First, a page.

What Trump’s budget would mean for the State Department—snap judgments

On Monday, the White House released its budget for fiscal year 2019, which underwent some last-minute changes following the enactment of the Bipartisan Budget Act (BBA), signed into law on Friday. The president’s budget for State and USAID requests $39.3 billion, nearly $2 billion more than was requested last year. But, as usual, the budget is interesting both for what it says and what it does not say. Here are some quick takes on what is included in the president’s budget request this year:

“No soup for you!”

It is clear that the White House does not intend to allow State and USAID to benefit from the massive deficit spending that is happening elsewhere.

Since the BBA was silent on how funding would be allocated to the Department of State, USAID, and many of the other civilian foreign policy agencies, the White House was creative. By manipulating the funding accounts, the White House was able to turn a $13.8 billion increase for State and USAID into a much smaller $1.5 billion increase which was spread across only three areas: disaster assistance, global health programs, and UN funding. Not coincidentally, these are the three areas that enjoy the largest amount of congressional support.

How did the White House pull this bait and switch? They did it by moving the $12.3 billion in additional funding into the Department’s base budget line and decreasing the so-called Overseas Contingency Operations (OCO) line item by a nearly equal amount. One might ask, “so what?” Well, OCO is essentially a giant slush fund that administrations and Congress have used to avoid discussions about thorny issues like funding for wars in Iraq and Afghanistan.

In proposing to move $12.3 billion from OCO into base funding, the White House is calling Congress out on its hypocrisy. It’s as if they’re saying, “Hey, you say you want to end slush funds like OCO but never do it, so we’re going to do it for you.” Of course, it’s probably disingenuous to conclude that the White House move here is in the name of fiscal transparency. More likely, it’s an attempt to turn congressional budget gimmicks back on them and maintain deep cuts to State/USAID in the process. Very devious.

Democracy promotion is still a four-letter word

Last year, democracy promotion groups hammered the president’s request for proposing dramatic cuts to relevant foreign assistance accounts. While the outcry prompted Congress to ignore the president’s budget request, it did nothing to change the White House’s thinking on value of these programs.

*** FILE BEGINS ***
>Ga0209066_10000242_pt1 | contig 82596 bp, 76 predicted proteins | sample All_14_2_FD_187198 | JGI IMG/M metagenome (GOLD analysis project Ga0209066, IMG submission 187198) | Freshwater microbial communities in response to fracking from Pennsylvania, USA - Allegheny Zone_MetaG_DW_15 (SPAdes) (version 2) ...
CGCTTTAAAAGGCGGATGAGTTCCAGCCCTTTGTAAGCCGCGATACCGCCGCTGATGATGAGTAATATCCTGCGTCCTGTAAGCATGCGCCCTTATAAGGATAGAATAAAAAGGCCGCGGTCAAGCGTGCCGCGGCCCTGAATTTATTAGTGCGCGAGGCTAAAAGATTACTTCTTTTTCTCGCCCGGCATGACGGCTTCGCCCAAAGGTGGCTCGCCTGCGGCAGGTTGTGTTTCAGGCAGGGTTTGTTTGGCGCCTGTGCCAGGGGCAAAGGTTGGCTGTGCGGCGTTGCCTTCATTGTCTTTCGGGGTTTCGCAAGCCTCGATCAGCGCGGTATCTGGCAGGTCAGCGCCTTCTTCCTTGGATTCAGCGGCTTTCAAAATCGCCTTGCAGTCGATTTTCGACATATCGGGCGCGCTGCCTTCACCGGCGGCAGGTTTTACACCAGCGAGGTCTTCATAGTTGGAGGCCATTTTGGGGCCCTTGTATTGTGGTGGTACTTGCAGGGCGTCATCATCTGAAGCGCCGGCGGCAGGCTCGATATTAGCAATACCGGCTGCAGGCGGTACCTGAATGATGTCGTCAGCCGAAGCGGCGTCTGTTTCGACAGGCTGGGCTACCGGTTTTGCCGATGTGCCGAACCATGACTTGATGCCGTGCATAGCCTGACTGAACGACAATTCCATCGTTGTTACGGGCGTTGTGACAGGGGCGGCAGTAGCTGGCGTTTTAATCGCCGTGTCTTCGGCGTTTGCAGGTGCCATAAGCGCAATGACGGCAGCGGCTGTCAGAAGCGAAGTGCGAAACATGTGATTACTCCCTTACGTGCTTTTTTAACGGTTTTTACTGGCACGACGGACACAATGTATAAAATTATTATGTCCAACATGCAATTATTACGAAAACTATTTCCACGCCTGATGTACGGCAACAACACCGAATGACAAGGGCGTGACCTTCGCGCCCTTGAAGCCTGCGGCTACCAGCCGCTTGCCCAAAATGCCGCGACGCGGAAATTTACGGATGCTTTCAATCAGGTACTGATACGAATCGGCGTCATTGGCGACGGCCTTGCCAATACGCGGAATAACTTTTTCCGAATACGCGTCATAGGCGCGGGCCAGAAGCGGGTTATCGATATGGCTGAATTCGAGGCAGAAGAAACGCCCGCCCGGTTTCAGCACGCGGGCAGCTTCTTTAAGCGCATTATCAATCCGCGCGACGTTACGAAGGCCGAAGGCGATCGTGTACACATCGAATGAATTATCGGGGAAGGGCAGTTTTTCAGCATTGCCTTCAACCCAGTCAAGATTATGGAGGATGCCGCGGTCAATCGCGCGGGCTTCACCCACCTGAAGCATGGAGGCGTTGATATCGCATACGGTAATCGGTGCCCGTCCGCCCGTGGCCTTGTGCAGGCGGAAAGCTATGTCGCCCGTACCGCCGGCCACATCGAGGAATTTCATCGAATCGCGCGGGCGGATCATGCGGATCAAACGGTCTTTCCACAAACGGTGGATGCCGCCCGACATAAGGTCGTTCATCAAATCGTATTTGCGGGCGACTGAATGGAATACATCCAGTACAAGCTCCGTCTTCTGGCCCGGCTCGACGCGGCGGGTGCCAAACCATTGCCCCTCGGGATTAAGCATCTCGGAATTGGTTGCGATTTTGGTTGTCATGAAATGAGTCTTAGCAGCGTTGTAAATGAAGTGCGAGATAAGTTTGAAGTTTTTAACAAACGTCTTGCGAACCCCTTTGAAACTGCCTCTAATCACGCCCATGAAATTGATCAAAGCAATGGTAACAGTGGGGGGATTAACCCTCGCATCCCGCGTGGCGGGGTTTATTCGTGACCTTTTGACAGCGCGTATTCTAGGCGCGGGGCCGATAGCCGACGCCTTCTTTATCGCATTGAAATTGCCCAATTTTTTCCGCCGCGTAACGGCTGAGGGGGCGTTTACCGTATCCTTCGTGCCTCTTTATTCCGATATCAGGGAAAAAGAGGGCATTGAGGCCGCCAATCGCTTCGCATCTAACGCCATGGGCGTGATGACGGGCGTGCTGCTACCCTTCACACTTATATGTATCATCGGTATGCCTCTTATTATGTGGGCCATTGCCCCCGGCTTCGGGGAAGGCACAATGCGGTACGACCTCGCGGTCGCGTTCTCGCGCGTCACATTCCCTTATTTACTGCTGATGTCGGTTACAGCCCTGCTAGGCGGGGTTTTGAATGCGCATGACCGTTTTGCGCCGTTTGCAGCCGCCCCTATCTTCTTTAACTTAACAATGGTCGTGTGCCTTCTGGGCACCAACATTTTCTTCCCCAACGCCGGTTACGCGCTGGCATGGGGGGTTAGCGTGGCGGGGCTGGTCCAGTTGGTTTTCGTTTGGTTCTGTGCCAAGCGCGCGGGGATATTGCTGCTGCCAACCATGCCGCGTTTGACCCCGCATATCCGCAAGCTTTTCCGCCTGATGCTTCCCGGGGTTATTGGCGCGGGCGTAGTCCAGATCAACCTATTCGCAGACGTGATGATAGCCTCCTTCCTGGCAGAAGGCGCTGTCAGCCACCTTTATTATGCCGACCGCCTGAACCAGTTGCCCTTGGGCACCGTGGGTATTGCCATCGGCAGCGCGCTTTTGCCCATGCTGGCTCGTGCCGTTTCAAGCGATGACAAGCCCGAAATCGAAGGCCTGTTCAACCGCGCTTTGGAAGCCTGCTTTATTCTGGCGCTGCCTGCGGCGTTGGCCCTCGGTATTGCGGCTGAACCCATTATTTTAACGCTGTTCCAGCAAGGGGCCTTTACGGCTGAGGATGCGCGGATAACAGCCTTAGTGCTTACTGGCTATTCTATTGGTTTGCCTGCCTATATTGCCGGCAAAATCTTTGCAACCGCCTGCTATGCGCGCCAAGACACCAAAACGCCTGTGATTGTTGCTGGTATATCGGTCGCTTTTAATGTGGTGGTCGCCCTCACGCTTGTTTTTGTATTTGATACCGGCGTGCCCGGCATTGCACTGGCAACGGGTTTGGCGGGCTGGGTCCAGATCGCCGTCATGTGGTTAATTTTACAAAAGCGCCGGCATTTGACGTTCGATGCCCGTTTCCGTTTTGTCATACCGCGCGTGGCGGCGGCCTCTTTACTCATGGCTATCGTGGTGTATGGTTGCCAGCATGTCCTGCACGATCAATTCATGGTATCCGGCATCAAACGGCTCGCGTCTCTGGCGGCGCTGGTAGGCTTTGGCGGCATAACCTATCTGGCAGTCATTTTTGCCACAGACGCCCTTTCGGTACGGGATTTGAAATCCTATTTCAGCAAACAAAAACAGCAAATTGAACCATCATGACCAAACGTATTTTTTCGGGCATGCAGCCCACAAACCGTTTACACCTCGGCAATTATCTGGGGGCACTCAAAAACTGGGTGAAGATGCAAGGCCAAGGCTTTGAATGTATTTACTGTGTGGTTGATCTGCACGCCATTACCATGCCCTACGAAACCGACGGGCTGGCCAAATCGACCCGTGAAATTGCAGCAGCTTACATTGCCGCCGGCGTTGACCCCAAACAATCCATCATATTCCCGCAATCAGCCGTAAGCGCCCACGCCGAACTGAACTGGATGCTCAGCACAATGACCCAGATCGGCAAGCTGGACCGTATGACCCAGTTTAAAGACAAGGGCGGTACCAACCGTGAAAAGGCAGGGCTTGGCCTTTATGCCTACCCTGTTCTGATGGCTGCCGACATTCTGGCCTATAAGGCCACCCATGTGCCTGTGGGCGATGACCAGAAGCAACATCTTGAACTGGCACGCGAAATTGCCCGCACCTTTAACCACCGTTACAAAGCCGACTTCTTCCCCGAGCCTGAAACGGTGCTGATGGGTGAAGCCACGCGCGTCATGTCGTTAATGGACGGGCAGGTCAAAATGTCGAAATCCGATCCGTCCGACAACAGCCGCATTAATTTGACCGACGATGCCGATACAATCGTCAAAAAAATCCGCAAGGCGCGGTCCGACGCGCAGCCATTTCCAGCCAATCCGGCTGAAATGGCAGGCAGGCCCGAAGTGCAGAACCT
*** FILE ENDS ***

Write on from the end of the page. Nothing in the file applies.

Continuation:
This year, the president’s budget proposes to cut the National Endowment for Democracy (NED) by an additional $36 million from last year’s request—and last year’s request was $67 million less than the level appropriated by Congress. When asked about this proposed 80 percent cut, the Director for the Office of U.S. Foreign Assistance, Hari Sastry, said the cuts to the NED would be offset somewhat by a 50 percent increase for programming by the bureaus of Democracy, Human Rights, and Labor (DRL) in State and USAID’s Democracy, Conflict, and Humanitarian Assistance (DCHA).

Indeed, the President’s budget does propose to raise DRL’s programmatic budget by nearly $36 million but the budget also proposes to slash DRL’s operating budget by nearly 7 percent. It’s unknown from the budget documents provided whether USAID’s DCHA office faces similar cuts.

State and USAID fund their democracy promotion programs out of several accounts, the largest being Economic Support Funds (ESF), Development Assistance (DA), Democracy Fund (DF), and the Assistance for Europe, Eurasia, and Central (AEECA) accounts. Like last year, the president has proposed to consolidate State and USAID democracy promotion funding streams into a single account renamed as the Economic Support and Development Fund (ESDF) and requested a total cut of $3.7 billion. Congressional appropriations committees were skeptical of this proposed change last year and probably will be again.

During the budget roll-out press conference on Monday with Deputy Secretary Sullivan and Administrator Green, Mr. Sastry stated “this administration is not going to fund 501(c)(3) organizations directly.” If Mr. Sastry’s comments are to be taken at face value, the implications would be enormous.  In addition to the NED, the elimination of direct funding to 501(c)(3) organizations would mean no more money to Radio Free Europe-Radio Liberty, Radio Free Asia, and the Middle East Broadcasting Networks which operate under the Broadcasting Board of Governors (BBG) umbrella, as well as the Asia Foundation and the East-West Center.  It could also mean a cut to funding for programs implemented by organizations like Freedom House, Mercy Corps, and the International Republican Institute, which USAID Administrator Mark Green was president of before his appointment.

The price tag for modernizing State’s IT is $150 million

For the first time, we got a sense of what it’s going to cost to implement the only tangible outcome of the Secretary Tillerson’s “Impact Initiative” (formerly known as the “redesign”) in response to the president’s executive order last year. Rather than seek specific congressional support for IT upgrades, Tillerson has proposed to fund, in part, the reforms through transfers of funds from the Bureau of Consular Affairs which accrues money from the sale of passports and visas. Historically, these funds have been used to support expanded consular services but more recently as “rainy day” funds. For example, during the government shutdown of 2013, no Department employees were furloughed. The 2019 budget proposal makes additional references elsewhere to raiding these consular funds—perhaps signaling an end to State’s consular slush fund as well.